Of course I went after the two classic night shots of the Seattle skyline. The first from Kerry Park was taken with 1/6 sec @ f/4 and ISO 500. I took it handheld, camera tightly tucked against the body, arms resting on the railing of the viewpoint. As I have written in other posts, getting tack sharp images with 1/6 sec handheld is no big problem with the Olympus OM-D E-M1 combined with the 12-100 F/4, where image stabilization of the camera are added to the lens internal image stabilization. Amazing technology. It was that crowded at the viewpoint that it would have been difficult to set up a tripod anyway.
The second classic night shot of the Seattle skyline is from the 12th Avenue bridge across the I5. You have Century Link Field (home of the Seattle Seahawks) to the left, the Interstate 5 and Seattle downtown. Image specs here are 4 seconds, f/7.1 and ISO 200. As I wanted to capture the light trails of the passing cars I used a slow shutter speed of 4 seconds with the camera on a small tripod. I would have loved to use a longer shutter speed, but the problem was the bridge was vibrating with passing cars. Anything longer than 4 seconds always resulted in shaking from a passing car. Still, I’m quite happy with the result.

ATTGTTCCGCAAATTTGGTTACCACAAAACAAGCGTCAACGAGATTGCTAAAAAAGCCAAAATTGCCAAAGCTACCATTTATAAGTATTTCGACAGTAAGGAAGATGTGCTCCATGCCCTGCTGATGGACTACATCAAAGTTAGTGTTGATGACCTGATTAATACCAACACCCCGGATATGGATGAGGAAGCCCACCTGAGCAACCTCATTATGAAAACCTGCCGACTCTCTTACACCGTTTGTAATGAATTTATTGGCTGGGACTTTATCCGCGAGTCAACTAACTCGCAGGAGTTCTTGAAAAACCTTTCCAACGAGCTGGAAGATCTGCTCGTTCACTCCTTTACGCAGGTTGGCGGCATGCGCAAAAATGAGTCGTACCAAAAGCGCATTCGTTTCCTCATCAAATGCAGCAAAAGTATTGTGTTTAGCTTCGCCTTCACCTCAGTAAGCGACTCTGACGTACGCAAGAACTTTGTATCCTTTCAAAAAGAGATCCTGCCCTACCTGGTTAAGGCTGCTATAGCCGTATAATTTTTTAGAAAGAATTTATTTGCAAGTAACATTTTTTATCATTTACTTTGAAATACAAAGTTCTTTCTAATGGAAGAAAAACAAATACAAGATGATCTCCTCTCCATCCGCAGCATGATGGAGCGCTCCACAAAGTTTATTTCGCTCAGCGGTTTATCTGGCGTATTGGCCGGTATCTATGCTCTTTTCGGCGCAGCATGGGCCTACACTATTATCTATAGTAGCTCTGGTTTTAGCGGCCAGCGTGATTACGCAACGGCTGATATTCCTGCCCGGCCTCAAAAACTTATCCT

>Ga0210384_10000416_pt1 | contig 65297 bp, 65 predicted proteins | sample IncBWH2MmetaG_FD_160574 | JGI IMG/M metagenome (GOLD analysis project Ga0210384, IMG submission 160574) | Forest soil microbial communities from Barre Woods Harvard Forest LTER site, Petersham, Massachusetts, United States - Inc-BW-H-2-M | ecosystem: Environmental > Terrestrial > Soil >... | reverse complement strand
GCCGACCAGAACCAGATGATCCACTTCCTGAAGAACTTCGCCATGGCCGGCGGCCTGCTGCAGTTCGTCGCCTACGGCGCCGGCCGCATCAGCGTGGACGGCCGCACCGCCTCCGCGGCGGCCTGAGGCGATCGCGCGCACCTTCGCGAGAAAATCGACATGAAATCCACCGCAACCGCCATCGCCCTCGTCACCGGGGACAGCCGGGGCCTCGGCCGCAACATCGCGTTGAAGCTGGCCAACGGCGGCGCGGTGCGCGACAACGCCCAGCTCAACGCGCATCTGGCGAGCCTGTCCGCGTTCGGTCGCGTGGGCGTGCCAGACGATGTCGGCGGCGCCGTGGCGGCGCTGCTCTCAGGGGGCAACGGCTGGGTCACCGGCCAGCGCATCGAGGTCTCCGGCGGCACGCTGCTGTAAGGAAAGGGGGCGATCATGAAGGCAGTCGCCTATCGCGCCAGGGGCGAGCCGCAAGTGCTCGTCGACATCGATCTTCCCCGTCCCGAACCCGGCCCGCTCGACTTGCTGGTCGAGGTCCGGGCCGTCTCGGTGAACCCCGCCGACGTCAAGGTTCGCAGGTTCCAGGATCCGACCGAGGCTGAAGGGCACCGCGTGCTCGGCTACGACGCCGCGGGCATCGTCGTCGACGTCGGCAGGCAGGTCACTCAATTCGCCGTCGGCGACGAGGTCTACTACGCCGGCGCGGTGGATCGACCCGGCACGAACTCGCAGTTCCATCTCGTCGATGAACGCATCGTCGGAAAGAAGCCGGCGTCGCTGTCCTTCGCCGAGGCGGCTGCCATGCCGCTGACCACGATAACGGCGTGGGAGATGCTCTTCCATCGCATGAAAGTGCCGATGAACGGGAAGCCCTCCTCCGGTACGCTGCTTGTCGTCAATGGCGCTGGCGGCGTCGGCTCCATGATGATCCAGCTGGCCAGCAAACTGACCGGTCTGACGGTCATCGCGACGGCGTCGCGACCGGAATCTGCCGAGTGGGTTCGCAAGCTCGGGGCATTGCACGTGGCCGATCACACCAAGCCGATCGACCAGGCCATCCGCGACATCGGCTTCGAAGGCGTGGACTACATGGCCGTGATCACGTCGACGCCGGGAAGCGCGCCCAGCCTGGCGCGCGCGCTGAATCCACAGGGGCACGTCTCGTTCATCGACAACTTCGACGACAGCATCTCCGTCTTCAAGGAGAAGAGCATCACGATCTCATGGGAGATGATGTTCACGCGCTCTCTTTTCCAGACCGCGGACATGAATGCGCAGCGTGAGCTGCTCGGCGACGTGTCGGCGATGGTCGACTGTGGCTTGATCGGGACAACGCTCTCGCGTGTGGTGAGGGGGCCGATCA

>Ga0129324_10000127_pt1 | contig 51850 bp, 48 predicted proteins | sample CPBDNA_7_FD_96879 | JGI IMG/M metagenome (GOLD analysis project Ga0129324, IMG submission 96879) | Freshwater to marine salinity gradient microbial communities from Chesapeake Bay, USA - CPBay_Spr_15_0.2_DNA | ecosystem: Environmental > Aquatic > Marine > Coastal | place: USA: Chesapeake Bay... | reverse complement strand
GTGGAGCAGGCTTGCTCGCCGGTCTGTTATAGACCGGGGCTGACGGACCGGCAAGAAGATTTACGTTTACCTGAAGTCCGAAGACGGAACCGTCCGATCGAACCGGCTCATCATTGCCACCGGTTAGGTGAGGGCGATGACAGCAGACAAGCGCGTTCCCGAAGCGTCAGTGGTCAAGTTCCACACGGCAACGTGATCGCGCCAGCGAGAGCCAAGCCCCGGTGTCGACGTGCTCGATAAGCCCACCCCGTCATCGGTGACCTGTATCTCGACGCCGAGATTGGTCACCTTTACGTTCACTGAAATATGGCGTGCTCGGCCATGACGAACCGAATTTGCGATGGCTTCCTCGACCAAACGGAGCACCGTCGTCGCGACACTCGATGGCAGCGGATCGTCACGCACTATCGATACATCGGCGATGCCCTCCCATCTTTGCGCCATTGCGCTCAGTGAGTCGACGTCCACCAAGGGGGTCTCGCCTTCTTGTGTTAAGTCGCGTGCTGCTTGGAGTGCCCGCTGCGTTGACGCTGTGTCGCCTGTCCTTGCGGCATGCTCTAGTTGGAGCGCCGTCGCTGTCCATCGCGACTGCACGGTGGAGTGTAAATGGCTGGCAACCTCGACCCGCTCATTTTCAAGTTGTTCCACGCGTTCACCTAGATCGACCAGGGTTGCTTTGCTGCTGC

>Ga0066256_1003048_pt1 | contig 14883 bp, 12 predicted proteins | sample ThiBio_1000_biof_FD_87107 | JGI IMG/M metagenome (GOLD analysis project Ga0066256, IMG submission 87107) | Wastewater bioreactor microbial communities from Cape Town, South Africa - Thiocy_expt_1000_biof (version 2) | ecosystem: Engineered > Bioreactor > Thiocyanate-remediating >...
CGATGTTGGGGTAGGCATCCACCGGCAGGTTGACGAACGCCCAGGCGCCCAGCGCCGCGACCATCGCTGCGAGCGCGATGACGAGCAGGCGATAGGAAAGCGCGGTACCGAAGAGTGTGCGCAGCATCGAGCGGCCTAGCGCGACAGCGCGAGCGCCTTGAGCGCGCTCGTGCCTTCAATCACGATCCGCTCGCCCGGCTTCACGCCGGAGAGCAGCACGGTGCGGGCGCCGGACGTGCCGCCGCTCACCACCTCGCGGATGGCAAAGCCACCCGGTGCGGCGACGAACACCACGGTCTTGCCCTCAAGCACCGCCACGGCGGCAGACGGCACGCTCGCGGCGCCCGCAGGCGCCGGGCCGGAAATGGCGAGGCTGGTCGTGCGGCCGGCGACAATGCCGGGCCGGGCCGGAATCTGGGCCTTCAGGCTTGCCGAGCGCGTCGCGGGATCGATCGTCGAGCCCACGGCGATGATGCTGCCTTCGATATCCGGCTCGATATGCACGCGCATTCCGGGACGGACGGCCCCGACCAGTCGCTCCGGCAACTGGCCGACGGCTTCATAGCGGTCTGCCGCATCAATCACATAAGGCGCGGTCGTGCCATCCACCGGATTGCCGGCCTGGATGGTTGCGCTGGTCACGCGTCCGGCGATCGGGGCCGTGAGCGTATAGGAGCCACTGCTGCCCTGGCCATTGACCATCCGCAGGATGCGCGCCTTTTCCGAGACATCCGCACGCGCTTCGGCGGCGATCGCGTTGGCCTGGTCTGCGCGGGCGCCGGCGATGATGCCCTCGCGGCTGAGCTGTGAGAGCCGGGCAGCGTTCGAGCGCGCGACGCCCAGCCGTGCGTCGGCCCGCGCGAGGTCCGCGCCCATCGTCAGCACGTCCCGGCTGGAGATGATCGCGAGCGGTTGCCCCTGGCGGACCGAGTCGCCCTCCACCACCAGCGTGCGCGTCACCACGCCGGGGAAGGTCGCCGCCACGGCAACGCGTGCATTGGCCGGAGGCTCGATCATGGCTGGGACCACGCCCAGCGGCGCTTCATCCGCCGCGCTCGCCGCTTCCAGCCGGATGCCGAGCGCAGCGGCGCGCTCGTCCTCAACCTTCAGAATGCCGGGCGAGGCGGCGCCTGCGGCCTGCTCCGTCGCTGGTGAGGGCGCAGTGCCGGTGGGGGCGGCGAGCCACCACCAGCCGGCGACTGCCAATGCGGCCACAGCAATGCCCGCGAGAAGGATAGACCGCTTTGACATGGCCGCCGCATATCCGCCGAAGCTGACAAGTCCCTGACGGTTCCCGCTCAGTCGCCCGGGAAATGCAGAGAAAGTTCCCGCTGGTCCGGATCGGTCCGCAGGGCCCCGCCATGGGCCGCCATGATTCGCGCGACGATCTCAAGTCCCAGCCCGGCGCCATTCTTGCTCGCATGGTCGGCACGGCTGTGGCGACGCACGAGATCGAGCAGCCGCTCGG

Any reason not to go for the postcard shots?
Wish you a splendid Sunday!
Day 2 of our week in the Big Apple was full of memories for me. We took the subway downtown to the World Trade Center. As a seventeen year old exchange student in Pennsylvania’s Pocono Mountains, my host family took me to my very first visit of New York City, back in 1984. My host-dad was a sheet metal worker, and I vividly remembering him taking me up to the observation deck of the Twin Towers and telling me full of pride how he helped build the towers. I’ve returned to NYC many times, and each time I see the skyline I miss the elegant silhouette of the Twin Towers. During my last visit in 2012, the new One World Trade Center was almost finished, the memorial fountains in the footprints of the old towers where already there, the 9/11 museum not yet open. To see how it looks today continue after the jump… (more…)